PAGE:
But repealing now without an actual replacement plan in place brings with it a host of problems, including the possibility of chaos in the insurance industry and, as a political matter, Republicans suddenly owning whatever goes wrong in health care. That's why Corker's not alone in his skepticism – GOP senators like Tom Cotton of Arkansas, Susan Collins of Maine and Rand Paul of Kentucky have also questioned the wisdom of the plan.

Corker pointed out another hard reality, this one budgetary. The repeal currently being pushed involves budget reconciliation, which cannot be filibustered. But that means that it's not a full repeal – they can repeal the tax side of the law but not the regulatory side. And if helping low-income Americans buy health insurance is now a given for the GOP, well that costs money. “Right now on the track we're on, the repeal process is going to repeal all revenues but keep in place the subsidies for three years,” he noted. “What you're doing [then is] you're taking $116 billion by our calculations and just throwing it into a mud puddle by continuing subsidies without revenues.”

Oh yeah, that's right, repealing Obamacare would balloon the budget deficit.

Corker, for one, thinks that ballooning deficits are a bad thing. Most of his colleagues at least theoretically agree, though as Robert's 10th rule of politics states, a party's dedication to fiscal responsibility is inversely proportional to its political power. One party in charge at both ends of Pennsylvania Avenue tend not to care so much about deficits.

…[I]f repeal and replace has become repeal and delay, which could become repeal in name only, what's to become of Obamacare? Corker held out the prospect of basically making it a repeal in name only (RINO!) not through punting but tweaking. He said that if only Democrats would be willing to come to the table maybe a compromise could be hammered out in three areas: getting rid of the individual and corporate mandates, adjusting the list of essential benefits and giving governors more flexibility with Medicaid. “If you looked at those three things, that would be monumental as it relates to causing what has occurred to work,” he said.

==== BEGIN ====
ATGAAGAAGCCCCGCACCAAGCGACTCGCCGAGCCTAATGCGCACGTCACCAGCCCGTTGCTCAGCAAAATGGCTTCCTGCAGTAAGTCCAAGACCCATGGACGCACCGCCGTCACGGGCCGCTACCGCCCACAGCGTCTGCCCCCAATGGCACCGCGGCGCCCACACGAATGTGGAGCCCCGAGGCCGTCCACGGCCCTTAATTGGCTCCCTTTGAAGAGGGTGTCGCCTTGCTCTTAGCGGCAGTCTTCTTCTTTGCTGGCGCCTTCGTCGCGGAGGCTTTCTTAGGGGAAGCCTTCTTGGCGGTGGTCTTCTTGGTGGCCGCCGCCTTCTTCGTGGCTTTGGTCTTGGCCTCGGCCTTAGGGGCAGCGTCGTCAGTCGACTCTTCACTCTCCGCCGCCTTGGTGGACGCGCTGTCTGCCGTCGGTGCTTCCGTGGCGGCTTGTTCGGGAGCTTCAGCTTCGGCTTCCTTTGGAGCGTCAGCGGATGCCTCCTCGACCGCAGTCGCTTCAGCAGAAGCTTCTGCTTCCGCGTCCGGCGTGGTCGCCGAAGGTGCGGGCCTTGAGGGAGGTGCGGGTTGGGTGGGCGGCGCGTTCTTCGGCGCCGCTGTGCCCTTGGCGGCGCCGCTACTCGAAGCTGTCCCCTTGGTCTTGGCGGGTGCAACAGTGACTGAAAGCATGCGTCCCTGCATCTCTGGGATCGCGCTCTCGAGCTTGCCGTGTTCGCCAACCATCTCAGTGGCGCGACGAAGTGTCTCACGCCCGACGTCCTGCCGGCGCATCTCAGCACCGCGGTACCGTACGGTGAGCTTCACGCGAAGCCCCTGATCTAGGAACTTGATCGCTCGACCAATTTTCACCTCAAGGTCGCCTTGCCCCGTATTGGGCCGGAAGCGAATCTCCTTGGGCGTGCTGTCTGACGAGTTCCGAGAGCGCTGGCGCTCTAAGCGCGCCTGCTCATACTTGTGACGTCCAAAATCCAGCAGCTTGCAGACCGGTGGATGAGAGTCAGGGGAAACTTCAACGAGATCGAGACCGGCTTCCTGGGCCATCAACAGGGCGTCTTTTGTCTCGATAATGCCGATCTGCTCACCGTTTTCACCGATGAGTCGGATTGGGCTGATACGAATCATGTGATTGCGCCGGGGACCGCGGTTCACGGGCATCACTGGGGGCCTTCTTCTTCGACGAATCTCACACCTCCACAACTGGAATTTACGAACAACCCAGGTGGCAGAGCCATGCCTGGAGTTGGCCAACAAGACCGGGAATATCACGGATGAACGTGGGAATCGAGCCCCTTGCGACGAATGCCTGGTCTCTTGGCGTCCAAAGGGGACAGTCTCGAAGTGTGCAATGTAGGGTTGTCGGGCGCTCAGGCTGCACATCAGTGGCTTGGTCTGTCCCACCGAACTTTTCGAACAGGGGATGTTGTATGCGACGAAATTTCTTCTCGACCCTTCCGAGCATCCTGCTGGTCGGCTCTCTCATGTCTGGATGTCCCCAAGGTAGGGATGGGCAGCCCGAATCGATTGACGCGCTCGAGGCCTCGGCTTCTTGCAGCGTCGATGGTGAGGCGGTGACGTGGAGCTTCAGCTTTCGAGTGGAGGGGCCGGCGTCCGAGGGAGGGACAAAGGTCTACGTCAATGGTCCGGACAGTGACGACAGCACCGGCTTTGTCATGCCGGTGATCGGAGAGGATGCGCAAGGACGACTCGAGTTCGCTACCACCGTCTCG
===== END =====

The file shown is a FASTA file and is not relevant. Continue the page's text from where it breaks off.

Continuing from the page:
His bemoaning Democrats' refusing to compromise about Obamacare is rich. Corker's party has been the one holding a hard line where any solution short of full-stop-repeal has been denounced as caving in to tyranny. Democrats, starting with President Barack Obama, have repeatedly said that the law has problems which can be fixed only to have the GOP reply in near-unison that the only acceptable fix is repeal. I can't say whether it's even possible for a compromise to be reached on those three areas, but pointing to specific problems is a distinct step away from dismissing the entire law as an unfixable mess is an evolution.

Maybe the realities of governing will lead more GOPers to start making that distinction. Maybe – though it's probably not likely in today's Washington – “repeal” will end up being reform instead.

What do most Americans want? Medicare for all, of course, as a Gallup poll found in May.

Well over half of Americans want to replace Obamacare with a single-payer system. That figure, amazingly, includes 41 percent of Republicans and Republican-leaning independents — even though the wording of the question specifies that the program would be “federally funded.” (Mind you, more than half of Republicans oppose the idea.)… Fifty-nine percent of Democrats support the idea of both keeping the ACA and replacing it with a single-payer program. Asked to pick between the two, though, that group favors single-payer by a 2-to-1 margin.


And, by the way, Roy Cooper, less than a week since becoming governor of North Carolina, announced that he’s putting through Medicaid expansion that will grant as many as 650,000 poor North Carolinians health insurance under Obamacare. It will pump around $3 or $4 billion in federal money into the state and will immensely improve North Carolinian’s healthcare, especially in rural areas. The radical right Republican-controlled legislature is already talking about impeaching him for it.

And now Trump has undercut Ryan, McConnell and Pence to say he doesn't back a repeal without a replacement

“When fascism comes to America, it will be wrapped in the flag and carrying the cross.” — Sinclair Lewis